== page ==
Tuesday, January 19, 2010

FDA Tells Consumers To Throw Away Scratched Plastic

In 2008, the FDA said Bisphenol A (BPA) in plastics was safe. (BPA is a synthetic estrogen.)
"In 2008, the Food and Drug Administration conducted a review of toxicology research and information on BPA, and, at that time, judged food-related materials containing BPA on the market to be safe."
- FDA: Bisphenol A (BPA) Information for Parents
A few days ago, the FDA came out with a list of ways consumers can reduce their exposure to BPA, a chemical they still consider officially to be safe, and "not proven to be harmful." Some items:
  • Discard all food containers (including baby bottles and infant feeding cups) with scratches, as they may harbor germs and may lead to greater release of BPA.
  • Do not put boiling or very hot water, infant formula, or other liquids into BPA-containing bottles.
  • There are small amounts of BPA in liquid infant formulas sold in cans. ... Do not heat cans. ... In rare cases, small amounts of BPA are found in infant formula sold in powdered form.
  • In some pacifiers, the hard plastic shield designed to prevent swallowing might contain BPA.
  • Some plastics that are marked with recycle codes 3 or 7 may be made with BPA. ... Do not put very hot or boiling liquid that you intend to consume in plastic containers made with BPA.
The warnings are not just for infants:
  • Adults and older children should follow reasonable food preparation practices to reduce exposure to BPA.
Major manufacturers are making major changes:
  • As of January 2009, "six major US manufacturers of baby bottles and infant feeding cups ... have not manufactured these products using BPA for the US market."
If FDA considers BPA to be safe, why are they acting to reduce our exposure?
FDA is taking reasonable steps to reduce human exposure to BPA in the food supply. These steps include:
  • supporting the industry’s actions to stop producing BPA-containing baby bottles and infant feeding cups for the US market;
  • facilitating the development of alternatives to BPA for the linings of infant formula cans; and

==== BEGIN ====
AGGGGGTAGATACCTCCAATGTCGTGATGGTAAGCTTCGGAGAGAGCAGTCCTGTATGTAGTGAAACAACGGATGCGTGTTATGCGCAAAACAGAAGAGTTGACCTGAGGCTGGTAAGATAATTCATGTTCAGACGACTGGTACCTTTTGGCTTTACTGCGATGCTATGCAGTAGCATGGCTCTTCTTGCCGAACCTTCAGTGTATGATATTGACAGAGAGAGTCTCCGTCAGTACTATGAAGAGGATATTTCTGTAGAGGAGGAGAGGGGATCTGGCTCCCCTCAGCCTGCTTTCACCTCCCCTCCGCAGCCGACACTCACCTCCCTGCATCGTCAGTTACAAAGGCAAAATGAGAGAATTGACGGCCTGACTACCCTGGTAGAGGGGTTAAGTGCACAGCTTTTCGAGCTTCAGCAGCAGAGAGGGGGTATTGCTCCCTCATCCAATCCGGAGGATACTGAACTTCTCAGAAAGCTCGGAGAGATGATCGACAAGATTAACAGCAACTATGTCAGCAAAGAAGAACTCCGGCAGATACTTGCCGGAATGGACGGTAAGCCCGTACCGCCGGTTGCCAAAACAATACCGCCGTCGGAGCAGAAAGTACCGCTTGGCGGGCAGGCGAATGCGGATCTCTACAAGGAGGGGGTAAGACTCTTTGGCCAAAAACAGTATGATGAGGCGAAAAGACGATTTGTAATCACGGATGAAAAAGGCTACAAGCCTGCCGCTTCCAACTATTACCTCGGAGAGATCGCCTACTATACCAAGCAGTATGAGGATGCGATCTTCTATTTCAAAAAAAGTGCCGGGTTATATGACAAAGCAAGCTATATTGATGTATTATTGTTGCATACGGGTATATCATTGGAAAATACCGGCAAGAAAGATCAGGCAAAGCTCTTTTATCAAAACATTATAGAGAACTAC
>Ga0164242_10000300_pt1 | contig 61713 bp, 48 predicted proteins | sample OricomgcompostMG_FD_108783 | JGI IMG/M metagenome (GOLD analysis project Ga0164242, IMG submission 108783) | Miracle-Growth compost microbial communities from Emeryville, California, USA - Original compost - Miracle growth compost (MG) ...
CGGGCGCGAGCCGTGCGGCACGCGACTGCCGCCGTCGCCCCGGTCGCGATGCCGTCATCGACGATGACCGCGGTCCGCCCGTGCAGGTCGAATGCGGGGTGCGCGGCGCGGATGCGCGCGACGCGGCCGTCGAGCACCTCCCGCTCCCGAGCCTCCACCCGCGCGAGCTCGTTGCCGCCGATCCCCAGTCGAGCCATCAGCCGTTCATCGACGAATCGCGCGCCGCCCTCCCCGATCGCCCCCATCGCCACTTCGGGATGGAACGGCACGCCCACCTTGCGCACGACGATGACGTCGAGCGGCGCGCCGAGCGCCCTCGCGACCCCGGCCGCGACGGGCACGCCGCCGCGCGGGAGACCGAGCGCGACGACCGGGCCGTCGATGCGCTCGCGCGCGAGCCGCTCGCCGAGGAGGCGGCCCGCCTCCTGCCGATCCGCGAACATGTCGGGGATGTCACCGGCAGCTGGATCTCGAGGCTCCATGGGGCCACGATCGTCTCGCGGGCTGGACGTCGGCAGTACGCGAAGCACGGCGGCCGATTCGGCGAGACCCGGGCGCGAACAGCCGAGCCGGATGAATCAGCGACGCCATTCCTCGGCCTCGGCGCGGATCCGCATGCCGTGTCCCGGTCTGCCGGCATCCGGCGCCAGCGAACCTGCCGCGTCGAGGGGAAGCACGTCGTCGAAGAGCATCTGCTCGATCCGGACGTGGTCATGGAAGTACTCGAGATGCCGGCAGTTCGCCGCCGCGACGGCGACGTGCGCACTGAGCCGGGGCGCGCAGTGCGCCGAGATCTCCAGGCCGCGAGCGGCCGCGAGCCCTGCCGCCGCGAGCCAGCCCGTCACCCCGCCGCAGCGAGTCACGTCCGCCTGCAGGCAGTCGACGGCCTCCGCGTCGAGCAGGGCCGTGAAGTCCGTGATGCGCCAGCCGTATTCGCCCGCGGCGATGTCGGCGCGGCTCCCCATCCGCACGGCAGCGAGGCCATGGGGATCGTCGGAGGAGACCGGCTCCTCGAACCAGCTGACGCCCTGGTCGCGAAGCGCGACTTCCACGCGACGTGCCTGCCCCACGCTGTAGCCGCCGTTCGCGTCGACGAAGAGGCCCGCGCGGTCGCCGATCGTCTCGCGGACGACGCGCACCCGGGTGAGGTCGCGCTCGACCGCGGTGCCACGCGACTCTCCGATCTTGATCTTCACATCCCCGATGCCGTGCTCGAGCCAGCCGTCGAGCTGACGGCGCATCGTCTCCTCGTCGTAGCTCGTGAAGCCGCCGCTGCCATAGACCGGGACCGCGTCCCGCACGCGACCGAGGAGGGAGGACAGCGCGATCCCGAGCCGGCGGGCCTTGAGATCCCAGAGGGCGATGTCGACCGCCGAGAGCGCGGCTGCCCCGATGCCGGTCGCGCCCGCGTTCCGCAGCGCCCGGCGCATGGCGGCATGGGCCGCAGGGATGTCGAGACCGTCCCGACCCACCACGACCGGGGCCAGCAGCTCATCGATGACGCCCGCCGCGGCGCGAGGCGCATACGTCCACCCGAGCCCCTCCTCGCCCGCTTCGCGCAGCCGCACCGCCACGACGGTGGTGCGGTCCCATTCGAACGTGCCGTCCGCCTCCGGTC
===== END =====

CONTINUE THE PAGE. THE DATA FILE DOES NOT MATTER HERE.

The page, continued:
• supporting efforts to replace BPA or minimize BPA levels in other food can linings.
These are very specific recommendations (e.g. Look on the bottom of plastics. If they say 3 or 7 and are scratched, throw them out). Why would the FDA spend a chunk of their meager time, money, and resources warning the public about something not proven to be harmful?


Anonymous said...

3s and 7s? I just bought some Rubbermaid food storage containers that are number 7! Argh!!

medicine girl said...

@Anon - Go with glass! You can get inexpensive & sturdy Pyrex or Anchor storage containers at any Walmart or Target. I also saw an amazing selection at a giant Crate & Barrel outlet today, including some Anchor containers with glass lids!

Thornbe said...

BPA is turning out to be bad. The FDA sees that but as they said in that WashPost article you linked to they don't want to create a panic. Nor do they want to be seen as negligent. They're trying to please everyone, manufacturers, the chemical industry, the public. They'll end up pleasing no one.

Glass is the way to go.

Anrosh said...

may be even steel containers - the down side is we cannot put them in the microwave if we have to heat it.

Leonard said...

Wow, all my family members have scratched up plastic! Cutting boards, tupperware, cups! ugh! ;) peace